Column: Biden should revisit China trade deal to weed out problem spots for U.S. agriculture

Source: By Karen Braun, Reuters • Posted: Sunday, January 24, 2021

FORT COLLINS, Colo. (Reuters) – U.S. grain and oilseed producers cheered when the United States signed the Phase 1 trade deal with China a year ago, as it suggested one of their most crucial customers would be back in the American market in a bigger way than ever before.

But while the deal delights U.S. farmers and exporters, its short-sighted nature could end up being harmful to domestic users of grain and other commodities, and those effects could ultimately hurt consumers.

Cracking down on China’s trade practices was among the top goals of the Trump administration, which set forth the Phase 1 trade deal in January 2020. That deal suggested China’s 2020 U.S. farm imports would rise at least 50% above 2017 levels, and the 2021 target was even more aggressive.

President Joe Biden, sworn in on Wednesday, said late last year he would not immediately cancel Phase 1 or the existing trade tariffs, since a deeper review was necessary first. But he has acknowledged China’s “abusive practices,” including stealing intellectual property and dumping products.

Chinese media reported shortly after the U.S. election that Beijing would seek to renegotiate the trade deal with the new president, claiming the agreement favored the United States.

China has certainly used the trade war and trade deal to its advantage, however, as evidenced by the record volumes of U.S. corn and soybeans it began securing last year at significantly lower prices than current ones. The situation has even drawn comparisons with the “Great Grain Robbery” of 1972, when the Soviet Union cleaned out U.S. wheat supplies.

Although China likely fell short of the 2020 Phase 1 target, most analysts believe the country’s demand for agricultural commodities, specifically raw materials, will remain elevated in 2021 and continue to drive strong U.S. exports.

But some of the premises and motivation behind Phase 1 appear faulty, and Biden would do well to re-examine the agreement to ensure it does not foster disadvantages for either agriculture industry participants or U.S. consumers.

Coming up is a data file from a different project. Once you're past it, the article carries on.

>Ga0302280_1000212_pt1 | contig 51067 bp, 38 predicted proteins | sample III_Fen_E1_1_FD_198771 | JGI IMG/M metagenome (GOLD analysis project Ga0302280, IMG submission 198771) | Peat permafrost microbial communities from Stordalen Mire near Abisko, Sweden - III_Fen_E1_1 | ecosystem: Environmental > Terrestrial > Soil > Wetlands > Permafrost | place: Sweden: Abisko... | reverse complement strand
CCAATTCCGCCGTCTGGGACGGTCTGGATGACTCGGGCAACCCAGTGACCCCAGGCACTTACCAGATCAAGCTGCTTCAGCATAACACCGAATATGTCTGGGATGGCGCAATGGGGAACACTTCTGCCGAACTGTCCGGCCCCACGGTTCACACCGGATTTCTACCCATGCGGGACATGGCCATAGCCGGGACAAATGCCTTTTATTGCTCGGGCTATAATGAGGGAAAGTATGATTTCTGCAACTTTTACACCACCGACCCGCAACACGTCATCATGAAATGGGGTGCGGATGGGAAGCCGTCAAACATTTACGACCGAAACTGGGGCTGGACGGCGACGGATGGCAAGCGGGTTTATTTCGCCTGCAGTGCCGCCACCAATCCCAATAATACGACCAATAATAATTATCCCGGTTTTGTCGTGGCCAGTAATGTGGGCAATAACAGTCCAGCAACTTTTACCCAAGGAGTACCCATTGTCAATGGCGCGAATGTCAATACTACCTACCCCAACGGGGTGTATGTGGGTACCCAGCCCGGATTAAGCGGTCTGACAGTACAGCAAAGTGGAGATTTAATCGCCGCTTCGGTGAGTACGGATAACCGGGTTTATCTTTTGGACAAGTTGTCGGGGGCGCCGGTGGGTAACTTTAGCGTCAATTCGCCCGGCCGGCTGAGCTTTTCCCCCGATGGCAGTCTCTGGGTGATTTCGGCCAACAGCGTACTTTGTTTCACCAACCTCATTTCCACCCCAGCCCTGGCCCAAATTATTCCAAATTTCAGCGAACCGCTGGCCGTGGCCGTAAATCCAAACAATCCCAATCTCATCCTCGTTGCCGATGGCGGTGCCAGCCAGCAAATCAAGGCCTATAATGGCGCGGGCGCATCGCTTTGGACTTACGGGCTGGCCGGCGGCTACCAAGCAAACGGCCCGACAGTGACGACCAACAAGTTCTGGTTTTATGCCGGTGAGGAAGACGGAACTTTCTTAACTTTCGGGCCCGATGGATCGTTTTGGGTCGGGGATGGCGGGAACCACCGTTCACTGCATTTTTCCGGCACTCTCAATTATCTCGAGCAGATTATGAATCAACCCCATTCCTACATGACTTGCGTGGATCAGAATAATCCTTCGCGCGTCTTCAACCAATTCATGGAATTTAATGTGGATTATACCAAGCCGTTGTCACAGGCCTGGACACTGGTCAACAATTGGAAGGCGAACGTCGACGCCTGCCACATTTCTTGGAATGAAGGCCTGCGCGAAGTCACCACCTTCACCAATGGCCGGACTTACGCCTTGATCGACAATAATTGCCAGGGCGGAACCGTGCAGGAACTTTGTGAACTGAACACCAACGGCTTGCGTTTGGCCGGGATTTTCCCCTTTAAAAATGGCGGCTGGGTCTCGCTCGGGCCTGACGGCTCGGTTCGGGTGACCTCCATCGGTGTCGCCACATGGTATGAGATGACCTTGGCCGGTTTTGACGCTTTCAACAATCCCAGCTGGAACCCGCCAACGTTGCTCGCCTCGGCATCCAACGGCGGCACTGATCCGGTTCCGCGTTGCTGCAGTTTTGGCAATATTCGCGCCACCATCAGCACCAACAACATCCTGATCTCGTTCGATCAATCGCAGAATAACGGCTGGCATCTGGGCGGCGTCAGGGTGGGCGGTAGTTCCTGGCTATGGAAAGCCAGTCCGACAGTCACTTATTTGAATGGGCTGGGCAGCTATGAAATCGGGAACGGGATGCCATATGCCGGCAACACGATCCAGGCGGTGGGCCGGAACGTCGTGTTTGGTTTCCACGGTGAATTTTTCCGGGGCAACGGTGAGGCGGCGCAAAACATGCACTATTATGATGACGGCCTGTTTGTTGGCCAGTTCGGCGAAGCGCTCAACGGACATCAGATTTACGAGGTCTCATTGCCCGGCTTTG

One of the most puzzling aspects of Phase 1 is that the trade targets are in dollar values instead of tonnage. That means commodity prices largely drive China’s progress, and at the time of the negotiation, those prices were substantially lower than in the record trade years.

Even with the recent rise in prices, the 2021 target of $43.5 billion, some 19% above the 2020 goal, seems incredibly ambitious. The current record for U.S. farm exports to China is $29 billion in 2013.

Those lofty numbers would require more record participation from feed ingredients and other bulk commodities like soybeans, corn and cotton. Bulk commodities accounted for nearly two-thirds of U.S. agricultural and related exports to China between January and November 2020.

Therefore, in theory, U.S. trade officials should have been aware that they were possibly setting up a supply fight between domestic end users and exporters. Former President Donald Trump hinted at this in an October 2019 rally, when he seemed to suggest his advisers had recommended a 2020 trade target of at least half his requested $40 billion to $50 billion based on the idea that U.S. production is not sufficiently large.